FIG. 1 shows a laser apparatus 100 in accordance with the subject invention. The apparatus 100 includes a rigid substantially cubical housing 112 with a hollow interior in which the various optical and electrical components of the apparatus 100 are mounted. Three substantially adjacent mutually perpendicular faces 126, 128 and 130 of the housing 112 are provided with apertures through which mutually perpendicular laser beams will project as described further below. The faces 126, 128 and 130 further are provided with scanner head 132, 134 and 136. The scanner heads are mounted to be selectively pivoted between a first position where the scanner heads are spaced from the apertures in the respective faces 126, 128 and 130 and a second position, shown in FIG. 1, where the scanner heads 132, 134 and 136 overlie the apertures. The scanner heads 132, 134 and 136 each include a penta-prisir that is operative to reflect a laser beam through precisely 90°. The scanner heads 132, 134 and 136 also are operative to rotate about the axis of the laser beam projecting through the respective apertures. Thus, the scanner heads effectively sweep the flat laser planes P1, P2 and P3. The laser planes will be mutually perpendicular to one another. The structural and functional features of the housing 112 and the scanner heads 132, 134 and 136 are substantially the same as in the above-described U.S. Pat. No. 5,307,368. However, the optical and electrical components of the apparatus of the subject invention differ significantly from U.S. Pat. No. 5,307,368 as explained further below and as illustrated in FIGS. 2-4.
FIG. 2 is a schematic illustration of a first embodiment of the invention, wherein a laser source 10, such as a laser diode, is provided for generating a single diverging input laser beam 12. A first beam splitter 14 is disposed in the path of the diverging input laser beam 12 to reflect and re-direct a portion of the input laser beam 12. It is preferred, that the reflectivity of the first beam splitter 14 be selected to re-direct 30% of the diverging input laser beam 12. As a result of the beam splitting, a first resulting output beam 16 is generated. The non-reflected portion of the diverging input laser beam 12 passes through the beam splitter 14 to generate a laser beam designated with the reference numeral 12A. Both the beam 12A and the first resulting output beam 16 are diverging.
A second beam splitter 18 is disposed in the path of the beam 12A. The beam 12A impinges on the second beam splitter 18 and causes a portion of the beam 12A to be reflected and re-directed as a second resulting output beam 20. The non-reflected portion of the beam 12A passes through the second beam splitter 18 to define a third resulting output beam 22. Both the second resulting beam 20 and the third resulting beam 22 are diverging.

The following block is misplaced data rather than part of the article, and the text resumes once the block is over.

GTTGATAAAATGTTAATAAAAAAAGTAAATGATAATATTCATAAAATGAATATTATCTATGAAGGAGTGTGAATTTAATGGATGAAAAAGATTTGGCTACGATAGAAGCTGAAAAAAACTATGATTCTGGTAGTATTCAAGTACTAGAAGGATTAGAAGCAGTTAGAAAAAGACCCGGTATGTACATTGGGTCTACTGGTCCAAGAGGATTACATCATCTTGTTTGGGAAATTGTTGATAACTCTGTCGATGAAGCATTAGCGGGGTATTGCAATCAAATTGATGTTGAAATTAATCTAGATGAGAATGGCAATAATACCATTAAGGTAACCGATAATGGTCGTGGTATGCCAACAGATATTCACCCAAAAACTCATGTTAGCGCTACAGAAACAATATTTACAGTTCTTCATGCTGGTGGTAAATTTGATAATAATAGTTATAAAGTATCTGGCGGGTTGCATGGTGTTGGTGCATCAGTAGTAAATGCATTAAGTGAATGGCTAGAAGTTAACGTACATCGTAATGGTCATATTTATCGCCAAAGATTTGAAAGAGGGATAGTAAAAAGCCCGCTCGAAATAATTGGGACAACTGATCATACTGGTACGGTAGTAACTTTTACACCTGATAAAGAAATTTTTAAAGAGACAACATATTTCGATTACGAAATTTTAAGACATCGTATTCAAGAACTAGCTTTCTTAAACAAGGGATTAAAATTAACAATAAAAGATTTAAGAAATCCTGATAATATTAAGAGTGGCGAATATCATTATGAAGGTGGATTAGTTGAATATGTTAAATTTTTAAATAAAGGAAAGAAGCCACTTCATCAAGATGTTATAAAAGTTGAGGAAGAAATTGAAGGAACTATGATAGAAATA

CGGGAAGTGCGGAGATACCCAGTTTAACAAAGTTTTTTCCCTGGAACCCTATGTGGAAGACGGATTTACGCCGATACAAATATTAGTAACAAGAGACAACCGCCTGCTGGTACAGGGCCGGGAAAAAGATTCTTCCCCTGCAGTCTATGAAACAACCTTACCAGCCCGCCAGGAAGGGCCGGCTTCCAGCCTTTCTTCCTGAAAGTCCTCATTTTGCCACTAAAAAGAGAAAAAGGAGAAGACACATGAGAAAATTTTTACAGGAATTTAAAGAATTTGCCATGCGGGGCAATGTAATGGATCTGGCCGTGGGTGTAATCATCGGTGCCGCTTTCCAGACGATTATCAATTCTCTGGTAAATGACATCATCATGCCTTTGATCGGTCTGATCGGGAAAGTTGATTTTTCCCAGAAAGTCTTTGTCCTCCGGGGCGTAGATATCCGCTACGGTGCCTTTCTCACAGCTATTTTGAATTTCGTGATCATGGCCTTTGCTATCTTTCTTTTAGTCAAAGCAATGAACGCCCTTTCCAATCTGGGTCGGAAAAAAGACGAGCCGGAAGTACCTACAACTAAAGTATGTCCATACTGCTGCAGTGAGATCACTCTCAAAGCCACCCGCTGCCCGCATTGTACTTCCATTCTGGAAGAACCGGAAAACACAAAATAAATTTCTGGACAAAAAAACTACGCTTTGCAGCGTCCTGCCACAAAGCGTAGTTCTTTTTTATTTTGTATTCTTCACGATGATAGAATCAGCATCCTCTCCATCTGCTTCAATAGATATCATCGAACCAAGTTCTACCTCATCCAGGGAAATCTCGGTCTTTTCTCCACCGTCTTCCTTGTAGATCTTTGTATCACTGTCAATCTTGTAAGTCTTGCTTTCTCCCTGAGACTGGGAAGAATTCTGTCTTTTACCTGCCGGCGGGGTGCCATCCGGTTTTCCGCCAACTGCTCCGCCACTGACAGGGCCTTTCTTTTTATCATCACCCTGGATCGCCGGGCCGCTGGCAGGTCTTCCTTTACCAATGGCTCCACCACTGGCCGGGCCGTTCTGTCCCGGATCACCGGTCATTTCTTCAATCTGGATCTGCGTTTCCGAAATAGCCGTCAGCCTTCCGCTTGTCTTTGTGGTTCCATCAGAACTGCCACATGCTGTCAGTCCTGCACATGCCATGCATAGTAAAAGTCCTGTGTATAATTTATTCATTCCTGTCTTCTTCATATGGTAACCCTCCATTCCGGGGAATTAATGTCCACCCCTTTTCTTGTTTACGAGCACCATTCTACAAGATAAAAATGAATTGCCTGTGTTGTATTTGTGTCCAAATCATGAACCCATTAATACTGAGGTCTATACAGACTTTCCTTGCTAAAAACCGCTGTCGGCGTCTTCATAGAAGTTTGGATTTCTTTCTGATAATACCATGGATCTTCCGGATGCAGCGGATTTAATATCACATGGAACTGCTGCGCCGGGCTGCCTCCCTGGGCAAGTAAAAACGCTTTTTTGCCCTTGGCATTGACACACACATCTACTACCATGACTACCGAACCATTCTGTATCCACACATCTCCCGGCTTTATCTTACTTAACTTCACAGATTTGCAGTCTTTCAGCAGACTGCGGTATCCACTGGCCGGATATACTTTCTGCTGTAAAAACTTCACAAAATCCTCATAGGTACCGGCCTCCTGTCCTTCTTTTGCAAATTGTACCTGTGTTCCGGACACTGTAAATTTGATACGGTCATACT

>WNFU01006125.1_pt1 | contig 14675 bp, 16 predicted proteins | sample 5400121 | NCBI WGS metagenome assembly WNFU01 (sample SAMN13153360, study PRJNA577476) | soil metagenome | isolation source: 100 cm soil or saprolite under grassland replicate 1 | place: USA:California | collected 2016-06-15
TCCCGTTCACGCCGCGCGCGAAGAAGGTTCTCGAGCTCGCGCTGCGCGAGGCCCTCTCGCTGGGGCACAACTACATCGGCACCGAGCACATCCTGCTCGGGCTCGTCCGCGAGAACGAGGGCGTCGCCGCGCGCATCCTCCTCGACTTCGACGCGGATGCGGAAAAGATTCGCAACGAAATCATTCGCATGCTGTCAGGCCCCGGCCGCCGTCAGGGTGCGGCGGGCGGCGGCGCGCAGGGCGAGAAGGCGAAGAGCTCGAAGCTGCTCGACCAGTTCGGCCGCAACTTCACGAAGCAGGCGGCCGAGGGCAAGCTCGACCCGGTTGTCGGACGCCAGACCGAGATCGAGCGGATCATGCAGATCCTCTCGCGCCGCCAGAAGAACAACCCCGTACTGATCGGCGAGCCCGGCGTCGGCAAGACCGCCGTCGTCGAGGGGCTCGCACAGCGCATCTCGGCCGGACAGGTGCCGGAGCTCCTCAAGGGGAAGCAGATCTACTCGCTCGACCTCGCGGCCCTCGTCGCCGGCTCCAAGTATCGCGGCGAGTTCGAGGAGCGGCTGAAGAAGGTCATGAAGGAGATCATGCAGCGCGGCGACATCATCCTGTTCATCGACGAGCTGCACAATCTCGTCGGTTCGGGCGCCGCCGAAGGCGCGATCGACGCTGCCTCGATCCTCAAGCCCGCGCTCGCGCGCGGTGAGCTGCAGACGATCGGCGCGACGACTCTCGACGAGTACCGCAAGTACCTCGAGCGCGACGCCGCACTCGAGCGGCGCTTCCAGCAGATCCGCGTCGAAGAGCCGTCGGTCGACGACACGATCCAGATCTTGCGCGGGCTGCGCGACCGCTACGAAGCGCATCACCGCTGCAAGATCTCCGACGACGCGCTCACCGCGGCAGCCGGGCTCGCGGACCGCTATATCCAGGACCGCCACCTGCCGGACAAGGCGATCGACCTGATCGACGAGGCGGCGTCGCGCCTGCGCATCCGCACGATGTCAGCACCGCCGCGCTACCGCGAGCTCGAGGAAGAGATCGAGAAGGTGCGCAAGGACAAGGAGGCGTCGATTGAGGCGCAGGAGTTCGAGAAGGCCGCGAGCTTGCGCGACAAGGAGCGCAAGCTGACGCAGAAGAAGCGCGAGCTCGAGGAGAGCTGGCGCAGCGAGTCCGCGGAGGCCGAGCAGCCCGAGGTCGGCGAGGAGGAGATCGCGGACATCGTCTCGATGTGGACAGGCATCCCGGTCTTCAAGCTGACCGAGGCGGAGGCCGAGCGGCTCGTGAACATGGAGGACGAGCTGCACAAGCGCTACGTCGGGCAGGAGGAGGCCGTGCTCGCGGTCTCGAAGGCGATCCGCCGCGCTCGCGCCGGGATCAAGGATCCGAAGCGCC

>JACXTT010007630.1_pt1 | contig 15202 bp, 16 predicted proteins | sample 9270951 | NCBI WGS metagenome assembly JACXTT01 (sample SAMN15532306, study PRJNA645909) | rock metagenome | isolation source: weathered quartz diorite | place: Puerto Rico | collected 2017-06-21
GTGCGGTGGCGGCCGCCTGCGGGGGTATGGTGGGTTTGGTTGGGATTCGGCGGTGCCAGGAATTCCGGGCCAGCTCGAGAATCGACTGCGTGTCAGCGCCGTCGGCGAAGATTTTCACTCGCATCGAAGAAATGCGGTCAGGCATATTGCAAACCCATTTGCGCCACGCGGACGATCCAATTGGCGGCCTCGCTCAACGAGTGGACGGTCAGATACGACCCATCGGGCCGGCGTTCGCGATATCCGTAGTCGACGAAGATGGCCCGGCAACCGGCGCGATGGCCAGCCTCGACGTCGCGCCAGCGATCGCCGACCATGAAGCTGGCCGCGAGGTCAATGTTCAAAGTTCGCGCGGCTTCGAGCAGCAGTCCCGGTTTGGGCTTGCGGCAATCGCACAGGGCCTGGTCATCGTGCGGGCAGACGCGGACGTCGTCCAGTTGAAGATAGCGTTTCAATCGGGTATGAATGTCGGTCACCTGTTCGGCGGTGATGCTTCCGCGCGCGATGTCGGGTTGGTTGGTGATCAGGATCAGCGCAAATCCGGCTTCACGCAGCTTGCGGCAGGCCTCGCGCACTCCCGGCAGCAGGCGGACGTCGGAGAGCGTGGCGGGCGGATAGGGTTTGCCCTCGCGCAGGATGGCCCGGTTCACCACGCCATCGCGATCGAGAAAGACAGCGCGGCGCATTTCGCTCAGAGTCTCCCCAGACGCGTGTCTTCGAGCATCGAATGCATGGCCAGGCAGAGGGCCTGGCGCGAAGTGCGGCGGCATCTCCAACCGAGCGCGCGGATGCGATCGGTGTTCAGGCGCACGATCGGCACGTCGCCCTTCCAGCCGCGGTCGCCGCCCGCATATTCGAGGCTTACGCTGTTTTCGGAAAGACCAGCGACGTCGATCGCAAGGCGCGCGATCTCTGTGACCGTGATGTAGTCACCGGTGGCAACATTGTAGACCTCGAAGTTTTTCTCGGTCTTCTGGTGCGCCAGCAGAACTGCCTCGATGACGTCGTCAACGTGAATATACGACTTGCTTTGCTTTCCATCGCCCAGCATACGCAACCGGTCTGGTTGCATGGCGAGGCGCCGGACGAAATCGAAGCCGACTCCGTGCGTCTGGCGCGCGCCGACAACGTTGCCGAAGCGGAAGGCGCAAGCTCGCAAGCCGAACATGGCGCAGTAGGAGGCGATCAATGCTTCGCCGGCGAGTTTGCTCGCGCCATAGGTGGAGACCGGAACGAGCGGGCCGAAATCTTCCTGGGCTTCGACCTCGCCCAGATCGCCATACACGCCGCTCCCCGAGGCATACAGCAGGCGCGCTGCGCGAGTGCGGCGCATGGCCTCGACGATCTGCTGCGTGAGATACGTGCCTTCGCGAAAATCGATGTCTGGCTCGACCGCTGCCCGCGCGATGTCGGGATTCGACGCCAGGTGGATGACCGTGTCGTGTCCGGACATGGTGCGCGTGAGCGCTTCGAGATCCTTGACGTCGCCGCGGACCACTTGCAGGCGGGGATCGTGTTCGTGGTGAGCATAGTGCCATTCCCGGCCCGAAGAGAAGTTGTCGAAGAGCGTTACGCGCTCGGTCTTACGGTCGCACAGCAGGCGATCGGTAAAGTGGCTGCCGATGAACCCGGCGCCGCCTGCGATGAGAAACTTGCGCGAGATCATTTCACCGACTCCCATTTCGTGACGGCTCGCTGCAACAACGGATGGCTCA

The first and second beam splitters 14 and 18 are disposed such that the first, second, and third resulting output beams 16, 20, and 22 are generally perpendicular. In other words, the first resulting output beam 16 is generally perpendicular to both the second resulting output beam 20 and to the third resulting output beam 22. Likewise, the second resulting output beam 20 is generally perpendicular to both the first resulting beam 16 and to the third resulting beam 22, whereas, the third resulting output beam 22 is generally perpendicular to both the first resulting beam 16 and to the second resulting output beam 20. Due to optical and mechanical inaccuracies of the laser source 10, the beam splitters 14 and 18, their mounting and their housing, precise perpendicularity cannot and need not be achieved. However, in forming an apparatus in accordance with the subject invention, the laser source 10 and the first and second beam splitters 14 and 18 are fixed within the housing to increase the likelihood of maintaining the generally perpendicular arrangement.
First, second, and third collimating lenses, 24, 26, and 28, are disposed respectively in alignment with the first, second, and third resulting output beams 16, 20, and 22, respectively, to be impinged thereon. Preferably, the collimating lenses 24-28 are laser or achromatic lenses. As the respective first, second, and third resulting output beams 16, 20, and 22 pass through the first, second, and third collimating lenses 24, 26, and 28, respectively, the beams 16, 20 and 22 are collimated to generate first, second, and third collimated output laser beams 16A, 20A, and 22A, respectively.
The apparatus is formed such that the collimating lenses 24-28 initially are disposed in the paths of first, second and third resulting output beams 16, 20, and 22, respectively. Using the methodology disclosed in U.S. Pat. No. 5,307,368, the collimating lens 24-28 are laterally shifted to achieve substantial perpendicularity between the first, second and third collimated laser beams 16A, 20A and 22A. Having achieved substantial mutual perpendicularity (i.e., to within acceptable tolerances), the collimating lenses 24-28 are immovably fixed to the housing using techniques known by those skilled in the art.